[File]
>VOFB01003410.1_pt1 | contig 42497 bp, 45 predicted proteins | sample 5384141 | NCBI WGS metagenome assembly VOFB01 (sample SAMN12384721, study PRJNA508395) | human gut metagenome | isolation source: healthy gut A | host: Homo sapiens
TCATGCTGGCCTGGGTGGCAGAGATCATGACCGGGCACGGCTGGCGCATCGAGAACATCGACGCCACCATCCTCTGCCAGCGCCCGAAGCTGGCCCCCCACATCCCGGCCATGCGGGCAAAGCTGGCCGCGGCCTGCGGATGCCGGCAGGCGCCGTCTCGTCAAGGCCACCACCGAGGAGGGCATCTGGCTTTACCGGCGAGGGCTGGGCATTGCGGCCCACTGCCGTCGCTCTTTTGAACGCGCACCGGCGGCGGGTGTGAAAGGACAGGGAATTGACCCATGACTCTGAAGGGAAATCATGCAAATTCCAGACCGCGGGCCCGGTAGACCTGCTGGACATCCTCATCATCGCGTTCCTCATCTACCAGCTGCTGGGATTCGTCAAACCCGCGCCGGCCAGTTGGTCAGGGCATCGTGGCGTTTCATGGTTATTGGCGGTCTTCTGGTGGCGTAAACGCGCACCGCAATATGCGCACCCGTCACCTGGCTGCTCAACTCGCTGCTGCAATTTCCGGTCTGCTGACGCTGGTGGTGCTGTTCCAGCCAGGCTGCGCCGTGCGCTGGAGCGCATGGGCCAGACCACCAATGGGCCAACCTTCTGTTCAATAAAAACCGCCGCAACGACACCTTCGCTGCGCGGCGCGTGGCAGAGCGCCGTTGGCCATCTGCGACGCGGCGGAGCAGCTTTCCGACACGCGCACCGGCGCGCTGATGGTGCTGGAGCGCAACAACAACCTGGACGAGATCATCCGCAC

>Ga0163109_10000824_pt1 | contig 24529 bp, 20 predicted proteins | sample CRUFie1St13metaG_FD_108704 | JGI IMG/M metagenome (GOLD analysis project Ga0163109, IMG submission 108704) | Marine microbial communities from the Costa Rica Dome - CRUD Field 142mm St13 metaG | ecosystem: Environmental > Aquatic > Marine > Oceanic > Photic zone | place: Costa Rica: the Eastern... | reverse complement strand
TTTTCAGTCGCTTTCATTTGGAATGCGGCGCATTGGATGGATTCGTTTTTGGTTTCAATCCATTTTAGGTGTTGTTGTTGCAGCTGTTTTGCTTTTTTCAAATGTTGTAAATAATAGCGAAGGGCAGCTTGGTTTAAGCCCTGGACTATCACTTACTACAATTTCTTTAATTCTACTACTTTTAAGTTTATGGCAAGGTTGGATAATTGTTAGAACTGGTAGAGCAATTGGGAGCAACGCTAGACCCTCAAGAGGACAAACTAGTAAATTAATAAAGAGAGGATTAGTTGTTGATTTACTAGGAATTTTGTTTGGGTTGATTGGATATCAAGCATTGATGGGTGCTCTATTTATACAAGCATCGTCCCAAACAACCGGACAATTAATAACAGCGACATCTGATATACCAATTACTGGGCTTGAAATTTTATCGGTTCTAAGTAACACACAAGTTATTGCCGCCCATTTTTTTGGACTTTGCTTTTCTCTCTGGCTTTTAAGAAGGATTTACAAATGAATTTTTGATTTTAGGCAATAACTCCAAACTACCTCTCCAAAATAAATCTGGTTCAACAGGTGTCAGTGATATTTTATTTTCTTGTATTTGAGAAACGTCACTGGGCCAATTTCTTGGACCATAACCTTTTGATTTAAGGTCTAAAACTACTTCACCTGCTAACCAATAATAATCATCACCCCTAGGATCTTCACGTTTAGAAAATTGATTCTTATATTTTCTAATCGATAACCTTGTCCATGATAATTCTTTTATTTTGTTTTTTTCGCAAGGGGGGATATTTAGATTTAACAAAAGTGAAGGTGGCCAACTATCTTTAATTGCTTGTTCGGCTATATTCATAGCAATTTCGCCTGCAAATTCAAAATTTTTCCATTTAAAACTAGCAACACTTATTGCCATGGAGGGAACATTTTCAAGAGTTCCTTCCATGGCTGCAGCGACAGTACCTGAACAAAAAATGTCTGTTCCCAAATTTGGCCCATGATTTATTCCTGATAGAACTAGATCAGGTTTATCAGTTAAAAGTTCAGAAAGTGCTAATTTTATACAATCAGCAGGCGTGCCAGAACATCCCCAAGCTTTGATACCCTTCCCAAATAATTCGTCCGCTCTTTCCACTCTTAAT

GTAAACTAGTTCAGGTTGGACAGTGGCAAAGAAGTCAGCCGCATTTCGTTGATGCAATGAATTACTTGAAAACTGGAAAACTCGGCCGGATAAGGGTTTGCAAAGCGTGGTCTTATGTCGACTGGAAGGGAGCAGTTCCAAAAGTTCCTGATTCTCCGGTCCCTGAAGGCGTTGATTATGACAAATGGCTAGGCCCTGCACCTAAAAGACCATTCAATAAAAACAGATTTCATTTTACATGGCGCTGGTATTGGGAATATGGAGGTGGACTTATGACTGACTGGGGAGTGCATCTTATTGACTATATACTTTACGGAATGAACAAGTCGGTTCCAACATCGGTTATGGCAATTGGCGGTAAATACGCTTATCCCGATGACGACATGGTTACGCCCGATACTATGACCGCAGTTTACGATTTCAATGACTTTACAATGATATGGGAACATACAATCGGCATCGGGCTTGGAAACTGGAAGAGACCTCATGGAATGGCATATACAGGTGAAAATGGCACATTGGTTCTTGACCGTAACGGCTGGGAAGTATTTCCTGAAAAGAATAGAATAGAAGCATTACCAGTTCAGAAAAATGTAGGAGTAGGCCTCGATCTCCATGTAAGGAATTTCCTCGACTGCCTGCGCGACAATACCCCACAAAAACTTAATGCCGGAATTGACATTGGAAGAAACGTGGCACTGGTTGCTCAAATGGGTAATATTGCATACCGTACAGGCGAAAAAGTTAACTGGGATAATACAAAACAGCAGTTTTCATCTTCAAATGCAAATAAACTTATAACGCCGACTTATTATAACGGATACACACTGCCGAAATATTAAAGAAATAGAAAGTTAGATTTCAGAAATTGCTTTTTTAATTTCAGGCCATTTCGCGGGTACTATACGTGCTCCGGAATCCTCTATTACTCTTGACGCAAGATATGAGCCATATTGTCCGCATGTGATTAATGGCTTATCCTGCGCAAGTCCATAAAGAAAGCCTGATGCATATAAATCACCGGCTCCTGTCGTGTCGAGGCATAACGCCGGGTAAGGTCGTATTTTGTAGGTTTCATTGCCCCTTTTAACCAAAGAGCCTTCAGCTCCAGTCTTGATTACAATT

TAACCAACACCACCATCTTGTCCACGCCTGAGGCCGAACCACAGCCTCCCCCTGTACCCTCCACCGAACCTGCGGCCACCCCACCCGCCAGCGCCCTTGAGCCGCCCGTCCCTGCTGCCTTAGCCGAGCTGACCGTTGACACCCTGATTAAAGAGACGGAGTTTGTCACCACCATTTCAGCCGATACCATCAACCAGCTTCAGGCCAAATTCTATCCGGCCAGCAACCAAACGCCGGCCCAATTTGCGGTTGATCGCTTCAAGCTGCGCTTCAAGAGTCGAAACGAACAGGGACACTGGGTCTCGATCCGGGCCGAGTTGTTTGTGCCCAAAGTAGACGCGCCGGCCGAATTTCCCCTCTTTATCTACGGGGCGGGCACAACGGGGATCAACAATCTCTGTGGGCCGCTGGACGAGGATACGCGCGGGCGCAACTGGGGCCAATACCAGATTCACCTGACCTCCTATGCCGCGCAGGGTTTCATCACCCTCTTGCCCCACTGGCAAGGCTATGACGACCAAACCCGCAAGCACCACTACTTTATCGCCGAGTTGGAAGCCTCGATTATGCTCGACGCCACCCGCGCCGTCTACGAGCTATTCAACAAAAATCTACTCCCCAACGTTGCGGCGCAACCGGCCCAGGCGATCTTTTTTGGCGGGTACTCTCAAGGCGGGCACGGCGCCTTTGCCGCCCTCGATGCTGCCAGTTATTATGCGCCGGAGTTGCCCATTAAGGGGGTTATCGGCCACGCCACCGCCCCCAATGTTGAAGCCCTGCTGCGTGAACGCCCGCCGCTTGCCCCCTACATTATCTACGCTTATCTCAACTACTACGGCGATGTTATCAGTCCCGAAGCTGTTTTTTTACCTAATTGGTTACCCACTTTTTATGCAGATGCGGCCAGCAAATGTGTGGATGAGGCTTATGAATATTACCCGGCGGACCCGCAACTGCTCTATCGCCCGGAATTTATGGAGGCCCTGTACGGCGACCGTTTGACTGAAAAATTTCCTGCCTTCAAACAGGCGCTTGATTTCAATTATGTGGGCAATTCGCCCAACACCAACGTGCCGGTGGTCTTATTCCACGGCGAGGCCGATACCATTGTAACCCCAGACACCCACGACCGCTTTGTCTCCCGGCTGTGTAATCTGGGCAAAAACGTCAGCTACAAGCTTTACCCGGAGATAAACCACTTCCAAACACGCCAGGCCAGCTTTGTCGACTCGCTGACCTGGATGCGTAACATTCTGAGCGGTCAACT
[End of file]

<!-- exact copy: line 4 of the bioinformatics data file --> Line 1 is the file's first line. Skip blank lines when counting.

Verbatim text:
TTTTCAGTCGCTTTCATTTGGAATGCGGCGCATTGGATGGATTCGTTTTTGGTTTCAATCCATTTTAGGTGTTGTTGTTGCAGCTGTTTTGCTTTTTTCAAATGTTGTAAATAATAGCGAAGGGCAGCTTGGTTTAAGCCCTGGACTATCACTTACTACAATTTCTTTAATTCTACTACTTTTAAGTTTATGGCAAGGTTGGATAATTGTTAGAACTGGTAGAGCAATTGGGAGCAACGCTAGACCCTCAAGAGGACAAACTAGTAAATTAATAAAGAGAGGATTAGTTGTTGATTTACTAGGAATTTTGTTTGGGTTGATTGGATATCAAGCATTGATGGGTGCTCTATTTATACAAGCATCGTCCCAAACAACCGGACAATTAATAACAGCGACATCTGATATACCAATTACTGGGCTTGAAATTTTATCGGTTCTAAGTAACACACAAGTTATTGCCGCCCATTTTTTTGGACTTTGCTTTTCTCTCTGGCTTTTAAGAAGGATTTACAAATGAATTTTTGATTTTAGGCAATAACTCCAAACTACCTCTCCAAAATAAATCTGGTTCAACAGGTGTCAGTGATATTTTATTTTCTTGTATTTGAGAAACGTCACTGGGCCAATTTCTTGGACCATAACCTTTTGATTTAAGGTCTAAAACTACTTCACCTGCTAACCAATAATAATCATCACCCCTAGGATCTTCACGTTTAGAAAATTGATTCTTATATTTTCTAATCGATAACCTTGTCCATGATAATTCTTTTATTTTGTTTTTTTCGCAAGGGGGGATATTTAGATTTAACAAAAGTGAAGGTGGCCAACTATCTTTAATTGCTTGTTCGGCTATATTCATAGCAATTTCGCCTGCAAATTCAAAATTTTTCCATTTAAAACTAGCAACACTTATTGCCATGGAGGGAACATTTTCAAGAGTTCCTTCCATGGCTGCAGCGACAGTACCTGAACAAAAAATGTCTGTTCCCAAATTTGGCCCATGATTTATTCCTGATAGAACTAGATCAGGTTTATCAGTTAAAAGTTCAGAAAGTGCTAATTTTATACAATCAGCAGGCGTGCCAGAACATCCCCAAGCTTTGATACCCTTCCCAAATAATTCGTCCGCTCTTTCCACTCTTAAT